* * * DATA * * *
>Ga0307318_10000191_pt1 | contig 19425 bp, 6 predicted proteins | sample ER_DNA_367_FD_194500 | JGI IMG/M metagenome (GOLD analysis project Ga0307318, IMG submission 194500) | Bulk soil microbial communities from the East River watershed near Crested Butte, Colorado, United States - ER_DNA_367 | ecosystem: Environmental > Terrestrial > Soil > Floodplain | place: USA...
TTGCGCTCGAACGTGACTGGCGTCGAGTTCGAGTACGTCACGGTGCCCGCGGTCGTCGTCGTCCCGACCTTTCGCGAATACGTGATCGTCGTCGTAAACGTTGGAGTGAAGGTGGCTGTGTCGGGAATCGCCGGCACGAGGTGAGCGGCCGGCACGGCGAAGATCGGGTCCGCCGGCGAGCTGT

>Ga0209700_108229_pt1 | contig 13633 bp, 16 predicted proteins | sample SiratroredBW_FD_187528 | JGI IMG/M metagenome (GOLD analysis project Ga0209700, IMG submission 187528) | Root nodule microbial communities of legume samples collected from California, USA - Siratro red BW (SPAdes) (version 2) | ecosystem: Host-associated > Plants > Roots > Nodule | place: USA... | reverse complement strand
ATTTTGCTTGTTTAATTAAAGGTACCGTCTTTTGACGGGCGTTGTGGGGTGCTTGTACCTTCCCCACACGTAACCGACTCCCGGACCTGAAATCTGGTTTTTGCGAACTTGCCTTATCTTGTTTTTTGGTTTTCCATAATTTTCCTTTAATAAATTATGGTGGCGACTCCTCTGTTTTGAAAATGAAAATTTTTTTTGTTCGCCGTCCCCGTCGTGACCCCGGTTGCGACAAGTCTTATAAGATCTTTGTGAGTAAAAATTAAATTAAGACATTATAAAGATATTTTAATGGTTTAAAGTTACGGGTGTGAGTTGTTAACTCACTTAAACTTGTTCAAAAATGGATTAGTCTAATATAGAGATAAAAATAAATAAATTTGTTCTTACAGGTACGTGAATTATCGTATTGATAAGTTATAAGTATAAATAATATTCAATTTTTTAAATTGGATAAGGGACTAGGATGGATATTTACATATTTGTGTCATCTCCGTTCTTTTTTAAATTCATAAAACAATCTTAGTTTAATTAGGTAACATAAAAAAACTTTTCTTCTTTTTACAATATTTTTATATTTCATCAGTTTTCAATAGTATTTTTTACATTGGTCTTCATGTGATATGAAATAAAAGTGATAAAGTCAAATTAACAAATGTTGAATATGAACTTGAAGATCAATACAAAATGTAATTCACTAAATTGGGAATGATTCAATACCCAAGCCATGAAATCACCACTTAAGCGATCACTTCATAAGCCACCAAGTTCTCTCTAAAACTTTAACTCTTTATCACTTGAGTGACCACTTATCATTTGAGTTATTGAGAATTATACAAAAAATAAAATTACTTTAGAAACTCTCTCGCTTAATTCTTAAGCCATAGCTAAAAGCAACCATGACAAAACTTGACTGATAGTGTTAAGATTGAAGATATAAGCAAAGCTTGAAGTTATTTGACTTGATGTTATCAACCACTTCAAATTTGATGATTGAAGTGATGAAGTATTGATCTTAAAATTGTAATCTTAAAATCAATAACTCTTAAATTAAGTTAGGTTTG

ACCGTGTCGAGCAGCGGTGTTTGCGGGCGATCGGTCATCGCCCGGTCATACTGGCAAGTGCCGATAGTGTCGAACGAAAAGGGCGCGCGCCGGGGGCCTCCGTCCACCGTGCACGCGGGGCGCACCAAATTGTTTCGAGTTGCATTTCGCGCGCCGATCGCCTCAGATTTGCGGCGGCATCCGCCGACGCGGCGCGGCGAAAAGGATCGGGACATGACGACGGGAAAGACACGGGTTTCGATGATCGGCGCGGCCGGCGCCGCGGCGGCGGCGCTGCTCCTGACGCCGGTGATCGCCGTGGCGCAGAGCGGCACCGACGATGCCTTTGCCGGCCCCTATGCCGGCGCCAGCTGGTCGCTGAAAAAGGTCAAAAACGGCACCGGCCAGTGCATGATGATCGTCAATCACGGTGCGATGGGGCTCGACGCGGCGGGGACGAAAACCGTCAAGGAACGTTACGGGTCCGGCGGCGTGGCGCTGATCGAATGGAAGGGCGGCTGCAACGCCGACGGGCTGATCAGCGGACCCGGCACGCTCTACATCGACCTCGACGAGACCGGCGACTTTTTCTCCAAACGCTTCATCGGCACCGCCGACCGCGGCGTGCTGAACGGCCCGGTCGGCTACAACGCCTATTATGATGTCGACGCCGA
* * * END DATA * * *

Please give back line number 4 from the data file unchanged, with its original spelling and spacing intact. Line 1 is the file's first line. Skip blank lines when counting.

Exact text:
ATTTTGCTTGTTTAATTAAAGGTACCGTCTTTTGACGGGCGTTGTGGGGTGCTTGTACCTTCCCCACACGTAACCGACTCCCGGACCTGAAATCTGGTTTTTGCGAACTTGCCTTATCTTGTTTTTTGGTTTTCCATAATTTTCCTTTAATAAATTATGGTGGCGACTCCTCTGTTTTGAAAATGAAAATTTTTTTTGTTCGCCGTCCCCGTCGTGACCCCGGTTGCGACAAGTCTTATAAGATCTTTGTGAGTAAAAATTAAATTAAGACATTATAAAGATATTTTAATGGTTTAAAGTTACGGGTGTGAGTTGTTAACTCACTTAAACTTGTTCAAAAATGGATTAGTCTAATATAGAGATAAAAATAAATAAATTTGTTCTTACAGGTACGTGAATTATCGTATTGATAAGTTATAAGTATAAATAATATTCAATTTTTTAAATTGGATAAGGGACTAGGATGGATATTTACATATTTGTGTCATCTCCGTTCTTTTTTAAATTCATAAAACAATCTTAGTTTAATTAGGTAACATAAAAAAACTTTTCTTCTTTTTACAATATTTTTATATTTCATCAGTTTTCAATAGTATTTTTTACATTGGTCTTCATGTGATATGAAATAAAAGTGATAAAGTCAAATTAACAAATGTTGAATATGAACTTGAAGATCAATACAAAATGTAATTCACTAAATTGGGAATGATTCAATACCCAAGCCATGAAATCACCACTTAAGCGATCACTTCATAAGCCACCAAGTTCTCTCTAAAACTTTAACTCTTTATCACTTGAGTGACCACTTATCATTTGAGTTATTGAGAATTATACAAAAAATAAAATTACTTTAGAAACTCTCTCGCTTAATTCTTAAGCCATAGCTAAAAGCAACCATGACAAAACTTGACTGATAGTGTTAAGATTGAAGATATAAGCAAAGCTTGAAGTTATTTGACTTGATGTTATCAACCACTTCAAATTTGATGATTGAAGTGATGAAGTATTGATCTTAAAATTGTAATCTTAAAATCAATAACTCTTAAATTAAGTTAGGTTTG